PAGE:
Boris Johnson is unable to break the Brexit deadlock in Brussels

LONDON – Britain and the European Union were unable to break the deadlock in the critical negotiations on a post-Brexit trade agreement on Wednesday and, given the continuing divisions between them, set a new deadline for Sunday to decide on the future of the negotiations.

The dinner meeting between British Prime Minister Boris Johnson and Ursula von der Leyen, the bloc’s executive body, the president of the European Commission, ended without significant progress, major gaps remained between the two sides and there was no clear way to bridge them.

Wednesday’s three-hour meeting was set up with the goal of breaking the deadlock in the trade talks for months. Negotiations continued to stall, just three weeks before Britain completed the final phase of Brexit, leaving the European Union’s economic territory at the end of the month.

But Ms von der Leyen said in a statement that despite a “lively and interesting debate”, the two sides ’positions are“ far apart ”.

“We agreed that the teams should reunite immediately to try to resolve these fundamental issues. We will make a decision by the end of the weekend, ”he added.

The announcement of a new Sunday deadline still holds hope for the final push to conclude the elusive trade agreement that many analysts had hoped for theatrical progress shortly before the December 31 deadline. Discussions are now continuing this week on a final agreement that could shape the shape of Britain’s relationship with continental Europe for decades to come.

But the lack of progress at Wednesday’s dinner is another failure in negotiations that have been stalled for months.

Economic and political logic suggests that the British Prime Minister desperately needs an agreement. But after campaigning for Brexit on the basis of regaining national sovereignty, Mr. Johnson faces the difficult task of reaching agreements acceptable to both the bloc and Brexit supporters.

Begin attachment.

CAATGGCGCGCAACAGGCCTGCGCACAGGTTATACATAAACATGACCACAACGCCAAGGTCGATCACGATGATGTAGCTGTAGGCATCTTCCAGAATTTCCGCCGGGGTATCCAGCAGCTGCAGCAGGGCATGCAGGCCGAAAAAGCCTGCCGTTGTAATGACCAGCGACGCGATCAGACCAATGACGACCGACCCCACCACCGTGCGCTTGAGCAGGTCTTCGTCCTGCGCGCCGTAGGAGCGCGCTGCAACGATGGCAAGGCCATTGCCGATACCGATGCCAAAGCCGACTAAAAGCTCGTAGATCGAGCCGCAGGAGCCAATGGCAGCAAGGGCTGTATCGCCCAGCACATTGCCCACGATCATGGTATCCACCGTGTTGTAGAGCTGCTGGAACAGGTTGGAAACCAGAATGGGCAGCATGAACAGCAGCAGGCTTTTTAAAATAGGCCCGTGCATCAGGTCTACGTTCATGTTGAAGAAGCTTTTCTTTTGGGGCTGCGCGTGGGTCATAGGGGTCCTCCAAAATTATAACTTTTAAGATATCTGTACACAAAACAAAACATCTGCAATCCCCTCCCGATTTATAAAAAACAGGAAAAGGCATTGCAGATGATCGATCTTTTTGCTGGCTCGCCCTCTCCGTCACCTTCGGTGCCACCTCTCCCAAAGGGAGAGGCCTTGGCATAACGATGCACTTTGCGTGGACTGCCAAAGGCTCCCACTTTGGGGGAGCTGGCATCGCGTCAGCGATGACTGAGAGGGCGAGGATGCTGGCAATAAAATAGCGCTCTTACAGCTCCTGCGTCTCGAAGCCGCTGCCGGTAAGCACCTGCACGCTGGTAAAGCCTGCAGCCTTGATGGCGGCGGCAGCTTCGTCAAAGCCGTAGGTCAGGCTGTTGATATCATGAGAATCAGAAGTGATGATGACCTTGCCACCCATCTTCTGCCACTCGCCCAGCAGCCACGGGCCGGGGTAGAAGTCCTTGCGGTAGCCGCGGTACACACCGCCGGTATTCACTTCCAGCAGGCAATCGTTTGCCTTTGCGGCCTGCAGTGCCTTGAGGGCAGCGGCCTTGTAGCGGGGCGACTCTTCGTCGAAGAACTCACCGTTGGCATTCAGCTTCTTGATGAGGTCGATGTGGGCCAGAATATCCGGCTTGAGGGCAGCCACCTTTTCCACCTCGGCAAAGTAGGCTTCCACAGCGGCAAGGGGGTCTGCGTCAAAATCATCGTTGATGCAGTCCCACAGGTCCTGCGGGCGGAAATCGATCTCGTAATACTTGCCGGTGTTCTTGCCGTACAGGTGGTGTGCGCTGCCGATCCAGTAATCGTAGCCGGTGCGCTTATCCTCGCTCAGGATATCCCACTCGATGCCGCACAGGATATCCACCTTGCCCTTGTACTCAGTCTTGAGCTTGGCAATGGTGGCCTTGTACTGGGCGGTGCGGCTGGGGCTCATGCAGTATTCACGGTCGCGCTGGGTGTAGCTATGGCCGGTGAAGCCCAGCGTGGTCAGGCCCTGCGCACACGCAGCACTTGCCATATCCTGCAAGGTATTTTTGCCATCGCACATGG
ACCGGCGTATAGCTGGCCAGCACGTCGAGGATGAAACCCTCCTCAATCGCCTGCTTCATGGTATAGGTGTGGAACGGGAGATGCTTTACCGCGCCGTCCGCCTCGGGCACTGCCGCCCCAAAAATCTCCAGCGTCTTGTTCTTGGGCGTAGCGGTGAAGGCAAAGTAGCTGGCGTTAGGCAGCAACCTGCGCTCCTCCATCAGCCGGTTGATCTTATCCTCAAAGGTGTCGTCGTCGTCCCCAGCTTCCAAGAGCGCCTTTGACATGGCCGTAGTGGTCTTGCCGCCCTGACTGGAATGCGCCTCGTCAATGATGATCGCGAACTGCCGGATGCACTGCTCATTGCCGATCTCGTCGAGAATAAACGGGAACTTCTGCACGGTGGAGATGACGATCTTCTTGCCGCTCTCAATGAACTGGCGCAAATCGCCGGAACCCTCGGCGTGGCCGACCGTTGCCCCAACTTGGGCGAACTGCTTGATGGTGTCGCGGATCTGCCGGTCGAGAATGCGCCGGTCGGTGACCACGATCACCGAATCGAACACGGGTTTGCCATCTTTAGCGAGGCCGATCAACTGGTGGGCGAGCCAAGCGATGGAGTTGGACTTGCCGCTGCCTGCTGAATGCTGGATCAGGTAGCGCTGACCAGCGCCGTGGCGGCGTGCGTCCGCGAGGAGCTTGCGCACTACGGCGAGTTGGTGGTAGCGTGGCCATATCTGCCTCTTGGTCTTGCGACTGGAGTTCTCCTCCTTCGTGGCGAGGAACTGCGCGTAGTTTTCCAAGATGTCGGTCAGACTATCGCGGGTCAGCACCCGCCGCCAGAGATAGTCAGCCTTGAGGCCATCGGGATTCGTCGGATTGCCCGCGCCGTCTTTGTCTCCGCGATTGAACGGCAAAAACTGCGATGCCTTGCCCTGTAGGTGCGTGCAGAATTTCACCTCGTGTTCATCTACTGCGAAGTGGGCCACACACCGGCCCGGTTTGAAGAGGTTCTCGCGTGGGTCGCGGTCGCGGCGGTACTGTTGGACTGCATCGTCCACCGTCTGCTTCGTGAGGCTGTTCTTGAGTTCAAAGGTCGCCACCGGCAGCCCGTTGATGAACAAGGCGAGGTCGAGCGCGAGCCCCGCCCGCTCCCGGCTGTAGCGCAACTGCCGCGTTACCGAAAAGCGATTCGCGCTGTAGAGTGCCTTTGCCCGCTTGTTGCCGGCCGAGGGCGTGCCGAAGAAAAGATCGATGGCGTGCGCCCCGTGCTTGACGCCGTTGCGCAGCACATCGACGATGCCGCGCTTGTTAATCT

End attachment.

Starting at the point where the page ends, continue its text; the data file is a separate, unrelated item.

European Union leaders will meet in Brussels on Thursday to discuss other important issues on their agenda, such as the next seven-year budget, the coronavirus recovery fund, the rule of law and possible sanctions against Turkey. European leaders did not plan to discuss Brexit, although Ms von der Leyen is expected to inform them of her talks with Mr Johnson.

Had the Brexit talks collapsed on Wednesday night, the political focus on both sides would have shifted to how to deal with the failure to close the deal and how to curb the January disruption when a sudden change in trading conditions could leave ports blocked and trucks stuck.

But German Chancellor Angela Merkel was still cheerful on Wednesday, saying “there is still a chance of an agreement”. He emphasized, however, that the European Union would not accept any agreement “if there are conditions on the part of the British side that we cannot accept” or that jeopardize the single market.

Given the complexity and acute political sensitivity of the deal, neither party raised the expectation that a breakthrough could be achieved at Wednesday’s pumpkin dinner and, in a manner appropriate to fishing rights negotiators, scallops and diamonds, prior to the meeting.

Irish Foreign Secretary Simon Coveney has expressed confidence that there will be some “thin” deal, minimal agreement, but always the last hurdles are the hardest. “I think the negotiating teams and senior politicians will find a way to close the deal,” he said. “But we’re in a difficult situation right now when we try to close.”

But even Mr Coveney, who is a good barometer of European emotions, is getting gloomier. On Monday night, after a meeting of the bloc’s foreign ministers, he said the mood was shifting towards preparations for moving forward without a convention. “There is a lot of frustration on the EU side, not only within the EU negotiating team,” but also “among the member states,” Mr Coveney said.

One of the unresolved issues was resolved on Tuesday when London threatened to break the exit treaty – and violate international law – on how to enforce the rules on trade in goods between Britain and Northern Ireland.